I’ve had a long teaching career, including being director of studies. I’ve got a lot of admiration, born out of experience as a teacher, for those who teach music to classes of 13 or 14-year-olds. It’s hard!
I was an Associated Board examiner for 17 years. It’s a challenge to assess performances on every instrument that turns up.
What are the particular pleasures and challenges of collaborating with other musicians?
There’s a particular and special sensation, which I liken to flying within a flock of birds – keeping time with the others, and “flowing” through the music. I feel this particularly when I’m accompanying a soloist or singer: you are with someone else in their performance and following their nuances and empathising with what they are doing. At the same time you have to keep the spontaneity of playing your own part.
Are there any composers for whom you feel a particular affinity?
My approach is not to like or dislike a composer, but to try to understand what they are up to. I write programme notes for Southern Pro Musica and others, covering biographical and historical points as well as describing the music itself, and I aim to communicate to audiences what they might appreciate when attending a concert. You have to be enthusiastic but also quite dispassionate about it all.
What are your most memorable experiences, either as a performer, composer or listener?
Apart from (just) getting through Mahler 1, I once played to John Ogden, a phenomenally gifted concert pianist, as part of the weekly recitals that I gave at Champneys Forest Mere Spa at Liphook. John got up and played some Scriabin afterwards. The biggest compliment I’ve ever been paid was when he asked me, on the same occasion, if I’d been a student of Clifford Curzon, a highly-regarded pianist.
At Cambridge, students were invited to submit their own compositions to the University Music Society and I was able to conduct my own Five Songs from the Tempest for chorus and orchestra.
Probably my most memorable recent experience as a listener was a piano recital by Joanna McGregor at LSO St Luke’s, which was fantastic – such virtuosity and nuancing.
What advice would you give to those who are considering a career in music?
I feel that people need to go for it, but with their eyes wide open: it may not turn out as they expect. It sounds so lovely to play music all the time, but there’s much more to a musical career than that. But music is good for you; it’s calming and interesting, and good for mental and physical health; it’s sociable, and apparently promotes alpha waves (which are associated with the benefits of meditation) – without you even having to think about all that.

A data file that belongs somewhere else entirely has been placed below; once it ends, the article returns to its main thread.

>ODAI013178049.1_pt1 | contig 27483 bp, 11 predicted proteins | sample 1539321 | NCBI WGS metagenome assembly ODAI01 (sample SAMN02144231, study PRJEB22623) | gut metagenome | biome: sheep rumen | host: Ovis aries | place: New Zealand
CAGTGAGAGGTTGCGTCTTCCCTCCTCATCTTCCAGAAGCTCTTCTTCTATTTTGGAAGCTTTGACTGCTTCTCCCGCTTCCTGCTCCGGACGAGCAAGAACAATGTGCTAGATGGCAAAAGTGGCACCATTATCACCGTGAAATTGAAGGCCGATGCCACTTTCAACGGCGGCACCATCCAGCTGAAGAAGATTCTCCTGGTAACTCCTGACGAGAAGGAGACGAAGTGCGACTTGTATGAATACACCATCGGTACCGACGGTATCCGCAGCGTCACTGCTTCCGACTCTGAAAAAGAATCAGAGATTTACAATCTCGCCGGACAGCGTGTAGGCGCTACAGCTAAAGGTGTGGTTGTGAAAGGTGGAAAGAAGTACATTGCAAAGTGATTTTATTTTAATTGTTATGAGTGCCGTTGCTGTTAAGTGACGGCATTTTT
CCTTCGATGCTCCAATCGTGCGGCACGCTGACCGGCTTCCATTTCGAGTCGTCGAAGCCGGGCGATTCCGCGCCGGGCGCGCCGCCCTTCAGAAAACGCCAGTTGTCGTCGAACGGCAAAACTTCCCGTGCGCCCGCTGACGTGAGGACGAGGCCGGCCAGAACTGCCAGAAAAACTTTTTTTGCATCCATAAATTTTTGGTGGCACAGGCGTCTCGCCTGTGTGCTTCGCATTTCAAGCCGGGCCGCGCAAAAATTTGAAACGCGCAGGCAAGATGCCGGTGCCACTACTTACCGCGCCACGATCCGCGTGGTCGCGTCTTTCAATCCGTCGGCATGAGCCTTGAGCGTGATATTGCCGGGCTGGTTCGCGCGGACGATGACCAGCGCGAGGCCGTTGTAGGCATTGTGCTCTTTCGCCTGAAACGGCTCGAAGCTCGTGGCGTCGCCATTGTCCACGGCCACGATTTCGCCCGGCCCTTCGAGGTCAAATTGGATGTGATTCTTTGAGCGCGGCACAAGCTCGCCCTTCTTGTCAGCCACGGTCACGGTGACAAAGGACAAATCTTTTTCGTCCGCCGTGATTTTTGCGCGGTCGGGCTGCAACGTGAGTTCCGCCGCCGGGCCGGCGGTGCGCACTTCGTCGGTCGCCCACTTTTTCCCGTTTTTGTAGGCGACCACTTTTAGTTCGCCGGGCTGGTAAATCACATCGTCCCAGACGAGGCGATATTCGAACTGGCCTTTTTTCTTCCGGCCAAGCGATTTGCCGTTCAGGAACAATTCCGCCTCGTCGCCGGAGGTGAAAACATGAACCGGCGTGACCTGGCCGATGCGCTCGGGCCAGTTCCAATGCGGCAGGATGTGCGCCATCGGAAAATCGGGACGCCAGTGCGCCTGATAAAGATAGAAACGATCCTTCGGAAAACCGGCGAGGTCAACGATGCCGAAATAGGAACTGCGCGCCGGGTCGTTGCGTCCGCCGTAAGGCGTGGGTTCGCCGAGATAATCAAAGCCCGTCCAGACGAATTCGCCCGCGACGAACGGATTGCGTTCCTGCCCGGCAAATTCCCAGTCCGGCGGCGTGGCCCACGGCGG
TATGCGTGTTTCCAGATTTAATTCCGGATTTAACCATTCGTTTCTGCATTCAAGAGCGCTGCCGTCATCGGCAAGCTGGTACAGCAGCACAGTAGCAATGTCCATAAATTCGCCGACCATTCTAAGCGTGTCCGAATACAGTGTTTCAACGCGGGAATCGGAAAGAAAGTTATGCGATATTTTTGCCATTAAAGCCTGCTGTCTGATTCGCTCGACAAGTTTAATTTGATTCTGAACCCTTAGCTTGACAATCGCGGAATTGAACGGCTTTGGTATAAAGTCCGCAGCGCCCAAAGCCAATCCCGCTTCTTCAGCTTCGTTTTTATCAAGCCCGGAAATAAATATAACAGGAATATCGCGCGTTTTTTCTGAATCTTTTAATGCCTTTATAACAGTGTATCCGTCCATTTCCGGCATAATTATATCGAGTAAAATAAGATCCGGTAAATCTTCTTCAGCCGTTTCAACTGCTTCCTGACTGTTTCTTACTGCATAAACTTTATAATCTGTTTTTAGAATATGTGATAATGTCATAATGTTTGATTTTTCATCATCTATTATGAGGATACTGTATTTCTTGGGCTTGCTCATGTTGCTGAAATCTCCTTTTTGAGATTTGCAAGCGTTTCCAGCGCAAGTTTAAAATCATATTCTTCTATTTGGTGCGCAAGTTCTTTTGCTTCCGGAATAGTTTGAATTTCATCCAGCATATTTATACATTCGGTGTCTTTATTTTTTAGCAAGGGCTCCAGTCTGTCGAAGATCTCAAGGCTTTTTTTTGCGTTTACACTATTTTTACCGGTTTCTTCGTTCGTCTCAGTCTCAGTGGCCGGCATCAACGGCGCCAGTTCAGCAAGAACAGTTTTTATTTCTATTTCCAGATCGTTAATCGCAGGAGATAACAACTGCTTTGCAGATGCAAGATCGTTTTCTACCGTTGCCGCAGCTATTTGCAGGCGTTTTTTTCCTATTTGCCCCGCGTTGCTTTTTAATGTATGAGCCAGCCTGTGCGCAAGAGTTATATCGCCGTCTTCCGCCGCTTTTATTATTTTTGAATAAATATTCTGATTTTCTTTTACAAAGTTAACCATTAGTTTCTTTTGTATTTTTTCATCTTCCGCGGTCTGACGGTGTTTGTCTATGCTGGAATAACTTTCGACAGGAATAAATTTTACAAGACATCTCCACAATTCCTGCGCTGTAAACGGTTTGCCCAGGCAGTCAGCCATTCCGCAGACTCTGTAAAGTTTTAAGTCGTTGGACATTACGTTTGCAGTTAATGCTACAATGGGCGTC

What would you like to be doing in 5 years’ time?
Simply being in the garden, picking food that I’ve grown!
Philip Young read English and music at Cambridge, and then taught music at Bedales, followed by two years teaching music and English at a Huddersfield sixth form college. He spent a decade as a freelance musician, mostly teaching piano, conducting and examining. In 1980 he became conductor of Fernhurst Choral Society, and followed his predecessor onto the committee of the Petersfield Musical Festival. In 1990 he became chairman, a position he occupied until 2003 and again from 2008 to 2022.
Examining for the Associated Board took him across the UK and to Singapore, Malaysia and Hong Kong. He rejoined the music department at Bedales in 1986 and was director of studies there from 1995 to 2007, during which time he taught music, classical civilisation and critical thinking. Since “retirement” he has continued his involvement with local groups; as well as the Musical Festival, he has for many years been a member of Winton Players, and since 2009 has worked as accompanist or musical director for many productions by Petersfield Theatre Group.